A simple guide to understanding adaptogens and how they work
If you’re interested in natural skincare or all-natural remedies to improve well-being, you’ve probably run across the term “adaptogens.” After all, healthier lifestyles incorporating superfoods, plant-based ingredients, and holistic wellness practices are gaining widespread momentum, and adaptogens as of late has been a big part of the trend. Here, we’ve encapsulated the lowdown on adaptogens and why they’re so special.
What are adaptogens?
Adaptogens are herbal compounds that help the body “adapt” to physical, emotional, and environmental stressors. Counteracting the effects of acute and chronic stress, adaptogens act as a physiological resistance mechanism. Found in plant-based herbs and mushrooms, these miracle compounds assist the body to promote optimal, normalized function.
A brief history of adaptogen research
In the early 1900s, Nanai hunters were the first to introduce Russian scientists to berries and seeds that could help night vision. During war times, pilots consumed these “tonics” to increase energy, improve vision, and avoid body fatigue. The results led to what we know about modern-day adaptogens. The term “adaptogen” was introduced into scientific literature by Russian toxicologist Nikolay Lazarev in 1957 to refer to substances that increase the “state of non-specific resistance” in stress.
Although modern doctors and scientists have since popularized the term “adaptogen”, Ancient practices of Traditional Chinese Medicine and Indian Ayurvedic medicine herald the first recorded use of herbal tonics referred to as rejuvenators, qi tonics or rasayana, herbs that are today classified as adaptogens. These tonics were used to normalize the body from ailments ranging from sexual weakness to thirst, shortness of breath to body fatigue, exhaustion to diabetes, and stress management to overall vitality.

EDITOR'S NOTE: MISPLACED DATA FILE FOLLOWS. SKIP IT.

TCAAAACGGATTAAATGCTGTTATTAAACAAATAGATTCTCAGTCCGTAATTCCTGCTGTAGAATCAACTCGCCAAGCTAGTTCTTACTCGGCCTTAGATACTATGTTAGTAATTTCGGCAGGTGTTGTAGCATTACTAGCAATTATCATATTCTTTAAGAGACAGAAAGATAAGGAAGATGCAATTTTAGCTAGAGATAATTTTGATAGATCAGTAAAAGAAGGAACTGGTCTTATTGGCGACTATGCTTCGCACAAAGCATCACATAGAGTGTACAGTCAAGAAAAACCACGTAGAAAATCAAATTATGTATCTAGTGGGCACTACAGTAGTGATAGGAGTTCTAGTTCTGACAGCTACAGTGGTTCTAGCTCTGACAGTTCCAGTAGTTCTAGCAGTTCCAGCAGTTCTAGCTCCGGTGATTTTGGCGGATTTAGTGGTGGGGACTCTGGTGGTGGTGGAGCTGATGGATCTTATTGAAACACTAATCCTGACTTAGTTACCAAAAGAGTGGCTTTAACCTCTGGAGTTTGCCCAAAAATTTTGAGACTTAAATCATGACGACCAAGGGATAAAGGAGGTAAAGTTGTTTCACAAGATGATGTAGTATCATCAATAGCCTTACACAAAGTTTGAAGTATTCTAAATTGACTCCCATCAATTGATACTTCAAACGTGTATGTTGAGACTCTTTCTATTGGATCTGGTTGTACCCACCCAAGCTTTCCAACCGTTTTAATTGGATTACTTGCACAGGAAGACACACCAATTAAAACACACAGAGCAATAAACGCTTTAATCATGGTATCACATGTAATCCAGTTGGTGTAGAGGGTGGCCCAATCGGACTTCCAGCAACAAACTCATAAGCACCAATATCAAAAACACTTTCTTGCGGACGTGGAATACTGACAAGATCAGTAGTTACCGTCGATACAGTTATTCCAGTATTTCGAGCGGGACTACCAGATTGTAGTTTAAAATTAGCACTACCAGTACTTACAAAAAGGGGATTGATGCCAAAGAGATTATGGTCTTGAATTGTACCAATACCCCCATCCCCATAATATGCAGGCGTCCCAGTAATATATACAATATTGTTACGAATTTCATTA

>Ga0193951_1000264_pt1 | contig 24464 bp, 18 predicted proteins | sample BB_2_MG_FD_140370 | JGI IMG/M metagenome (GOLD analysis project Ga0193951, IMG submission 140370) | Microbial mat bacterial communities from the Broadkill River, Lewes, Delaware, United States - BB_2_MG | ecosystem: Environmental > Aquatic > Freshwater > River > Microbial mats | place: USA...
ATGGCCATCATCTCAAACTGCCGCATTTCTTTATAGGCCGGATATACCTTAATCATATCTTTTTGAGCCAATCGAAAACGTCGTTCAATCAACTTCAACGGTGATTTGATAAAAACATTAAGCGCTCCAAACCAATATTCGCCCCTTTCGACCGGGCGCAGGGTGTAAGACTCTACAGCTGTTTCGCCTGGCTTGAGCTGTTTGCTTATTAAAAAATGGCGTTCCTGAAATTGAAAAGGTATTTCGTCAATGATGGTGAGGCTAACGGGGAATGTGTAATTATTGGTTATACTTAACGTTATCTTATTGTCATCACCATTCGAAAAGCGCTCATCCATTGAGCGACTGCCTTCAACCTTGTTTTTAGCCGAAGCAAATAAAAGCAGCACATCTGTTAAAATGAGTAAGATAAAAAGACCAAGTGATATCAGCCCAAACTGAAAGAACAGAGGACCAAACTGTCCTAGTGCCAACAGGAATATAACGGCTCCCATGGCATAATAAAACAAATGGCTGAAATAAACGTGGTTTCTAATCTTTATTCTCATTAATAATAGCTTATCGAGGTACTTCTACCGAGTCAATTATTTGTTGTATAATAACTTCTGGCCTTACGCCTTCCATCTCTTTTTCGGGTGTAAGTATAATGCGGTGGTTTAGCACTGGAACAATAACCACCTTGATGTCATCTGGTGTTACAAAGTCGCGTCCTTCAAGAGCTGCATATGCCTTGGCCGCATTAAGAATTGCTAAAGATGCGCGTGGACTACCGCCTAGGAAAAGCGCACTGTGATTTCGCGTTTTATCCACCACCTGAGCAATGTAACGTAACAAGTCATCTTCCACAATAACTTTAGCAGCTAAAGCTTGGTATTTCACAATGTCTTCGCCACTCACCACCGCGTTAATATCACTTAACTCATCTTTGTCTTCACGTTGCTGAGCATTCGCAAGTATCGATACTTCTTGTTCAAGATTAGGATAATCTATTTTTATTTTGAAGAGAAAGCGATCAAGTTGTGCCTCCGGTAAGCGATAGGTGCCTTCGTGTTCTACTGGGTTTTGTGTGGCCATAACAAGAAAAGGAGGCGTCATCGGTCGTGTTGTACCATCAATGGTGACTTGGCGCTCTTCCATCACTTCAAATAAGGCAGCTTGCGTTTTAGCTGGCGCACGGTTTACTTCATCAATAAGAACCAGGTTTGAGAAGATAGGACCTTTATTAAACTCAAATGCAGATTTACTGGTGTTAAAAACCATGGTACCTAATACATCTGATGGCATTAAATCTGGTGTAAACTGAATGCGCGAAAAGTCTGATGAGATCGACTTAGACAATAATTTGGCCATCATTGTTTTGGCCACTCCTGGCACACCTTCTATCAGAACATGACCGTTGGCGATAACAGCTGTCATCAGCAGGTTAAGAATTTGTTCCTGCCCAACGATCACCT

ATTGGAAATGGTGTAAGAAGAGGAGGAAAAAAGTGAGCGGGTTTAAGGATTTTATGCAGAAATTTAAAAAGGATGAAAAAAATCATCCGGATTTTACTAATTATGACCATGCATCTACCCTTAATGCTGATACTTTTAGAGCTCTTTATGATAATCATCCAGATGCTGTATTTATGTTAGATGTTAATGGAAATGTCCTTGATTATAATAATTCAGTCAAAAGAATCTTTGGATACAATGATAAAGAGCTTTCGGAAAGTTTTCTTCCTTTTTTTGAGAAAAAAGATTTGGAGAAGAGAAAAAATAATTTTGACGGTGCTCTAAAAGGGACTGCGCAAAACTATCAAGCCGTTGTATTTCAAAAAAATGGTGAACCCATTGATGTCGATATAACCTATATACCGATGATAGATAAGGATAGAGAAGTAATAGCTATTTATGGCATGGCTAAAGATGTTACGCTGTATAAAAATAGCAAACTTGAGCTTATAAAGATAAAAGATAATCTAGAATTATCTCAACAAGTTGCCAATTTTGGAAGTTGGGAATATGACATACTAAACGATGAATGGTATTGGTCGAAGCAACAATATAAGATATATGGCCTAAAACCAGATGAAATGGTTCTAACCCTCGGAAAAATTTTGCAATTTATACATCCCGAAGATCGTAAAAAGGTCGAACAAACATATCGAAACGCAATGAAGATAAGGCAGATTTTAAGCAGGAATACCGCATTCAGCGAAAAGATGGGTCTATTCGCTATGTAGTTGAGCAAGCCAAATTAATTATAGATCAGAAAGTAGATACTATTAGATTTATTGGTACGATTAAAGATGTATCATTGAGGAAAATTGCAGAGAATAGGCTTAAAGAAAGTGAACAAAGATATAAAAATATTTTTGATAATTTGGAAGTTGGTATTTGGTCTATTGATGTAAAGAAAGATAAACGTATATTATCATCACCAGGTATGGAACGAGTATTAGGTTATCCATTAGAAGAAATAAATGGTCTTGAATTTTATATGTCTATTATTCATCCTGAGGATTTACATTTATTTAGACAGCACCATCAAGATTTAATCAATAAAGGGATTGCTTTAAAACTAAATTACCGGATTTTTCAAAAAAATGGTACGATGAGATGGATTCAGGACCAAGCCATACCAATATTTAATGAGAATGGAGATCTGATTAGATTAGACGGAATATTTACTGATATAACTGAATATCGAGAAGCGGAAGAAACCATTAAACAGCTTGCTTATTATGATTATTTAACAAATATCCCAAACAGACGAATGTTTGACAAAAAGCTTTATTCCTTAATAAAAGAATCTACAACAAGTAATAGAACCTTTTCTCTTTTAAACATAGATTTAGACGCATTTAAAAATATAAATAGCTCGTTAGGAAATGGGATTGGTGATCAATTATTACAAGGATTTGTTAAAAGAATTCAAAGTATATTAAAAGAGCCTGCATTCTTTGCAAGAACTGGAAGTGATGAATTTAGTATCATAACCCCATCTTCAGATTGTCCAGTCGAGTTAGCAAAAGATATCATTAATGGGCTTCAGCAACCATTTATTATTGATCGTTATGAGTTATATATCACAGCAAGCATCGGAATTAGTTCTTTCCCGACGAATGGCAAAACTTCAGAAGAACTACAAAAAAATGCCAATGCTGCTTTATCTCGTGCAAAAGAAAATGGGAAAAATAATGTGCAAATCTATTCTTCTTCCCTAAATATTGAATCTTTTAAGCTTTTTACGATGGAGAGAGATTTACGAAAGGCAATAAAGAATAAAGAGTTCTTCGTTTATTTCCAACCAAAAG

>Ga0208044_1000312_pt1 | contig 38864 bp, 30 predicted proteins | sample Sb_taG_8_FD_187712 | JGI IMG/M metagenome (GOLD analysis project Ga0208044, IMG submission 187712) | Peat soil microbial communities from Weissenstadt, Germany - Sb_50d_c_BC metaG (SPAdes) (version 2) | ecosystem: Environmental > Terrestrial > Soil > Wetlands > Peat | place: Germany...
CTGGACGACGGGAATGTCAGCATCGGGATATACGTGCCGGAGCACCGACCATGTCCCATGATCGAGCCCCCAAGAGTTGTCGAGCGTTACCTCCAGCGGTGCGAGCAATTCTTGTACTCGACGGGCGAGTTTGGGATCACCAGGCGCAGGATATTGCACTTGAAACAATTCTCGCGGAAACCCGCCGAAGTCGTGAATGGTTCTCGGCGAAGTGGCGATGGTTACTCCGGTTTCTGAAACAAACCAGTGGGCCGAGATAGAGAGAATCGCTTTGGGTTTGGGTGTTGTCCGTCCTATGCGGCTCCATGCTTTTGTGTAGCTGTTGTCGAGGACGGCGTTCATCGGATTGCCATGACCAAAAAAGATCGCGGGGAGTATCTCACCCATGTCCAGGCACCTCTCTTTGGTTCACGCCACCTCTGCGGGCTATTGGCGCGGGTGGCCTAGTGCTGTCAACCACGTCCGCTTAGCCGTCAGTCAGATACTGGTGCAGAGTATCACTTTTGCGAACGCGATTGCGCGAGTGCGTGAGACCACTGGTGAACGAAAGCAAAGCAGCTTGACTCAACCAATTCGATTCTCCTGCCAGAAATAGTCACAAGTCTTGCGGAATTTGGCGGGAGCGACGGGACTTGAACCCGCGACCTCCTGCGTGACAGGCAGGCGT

How do adaptogens work?
Adaptogens interact with four primary systems within the body:
1) Hypothalamic-Pituitary-Adrenal (HPA) Axis or Endocrine system
2) Central nervous system
3) Immune system
4) Sympatho-adrenal system (fight or flight)
On a day-to-day functional level, our system is constantly “resisting” stressors: working out, deadline pressure, running late to an appointment. During these uncomfortable moments, our body releases hormones, such as adrenaline, to resist these stressors and produce a feeling of confidence, strength, or prolonged energy. Adaptogens fuel this natural reaction, giving you natural resistance and extended results.
Research conducted by Dr. Alexander Panossian, Research Projects Director at the Swedish Herbal Institute, indicates that adaptogens work on a cellular level, influencing the body’s cortisol release. His studies highlight the effects of adaptogens on the body’s ability to respond to stress, to produce energy and stamina, and to reduce fatigue.
Three general characteristics were defined in 1969 by pharmacologists Brekham and Dardymov of what constituted a true adaptogen:
- Nontoxic —not harmful and has minimal to no side effects.
- Nonspecific —builds adaptive energy, with ability to both raise and lower, to keep the body in balance when affected by multiple stressors.
- Normalizing —enhances natural homeostatic mechanisms to help return stressed physiological systems to normal.
The original list of adaptogenic herbs included Panax Ginseng, American Ginseng, Ashwagandha, Siberian Ginseng (or Eleuthero), Schisandra, Rhodiola, Shilajit, Rhaponticum (or Maral Root) and Cordyceps. As research evolves, however, the definition and list of true adaptogens continues to evolve. For example, many researchers would today classify botanicals like Sacha Inchi, Turmeric, Reishi, Licorice Root, Holy Basil, Amla, Bacopa, Goji Berry, Jiaogulan, Gotu Kola, Aloe Vera, Maca, and Shatavari as adaptogens. And leading-edge examiners would even classify compounds like Cannabidiol as “adaptogenic,” though CBD is naturally a plant-based agent and not an herb unto itself.
In full transparency, the Humanist Beauty Herban Wisdom™ Facial Oil is made with natural extracts that more progressive investigators would classify as adaptogenic such as full-spectrum whole hemp CBD, Licorice Root and Sacha Inchi. You can find the whole list of ingredients used here.
Adaptogens and adaptogenic agents are not without controversy, with some citing poor clinical testing methodology and a lack of solid proof of efficacy. Others point to the thousands of years of use in TCM and Ayurveda as substantiation enough. Due to their proven activity on rebalancing cortisol-related responses, it stands to reason that topical application of adaptogenic substances on inflammatory skin conditions such as psoriasis, eczema, acne or edema or erythema could be beneficial to calming and soothing the skin. Though most adaptogens are perfectly safe when used in skin care, it is important to read the product labels, and if there are concerns, consult with a skin specialist, if possible, before use.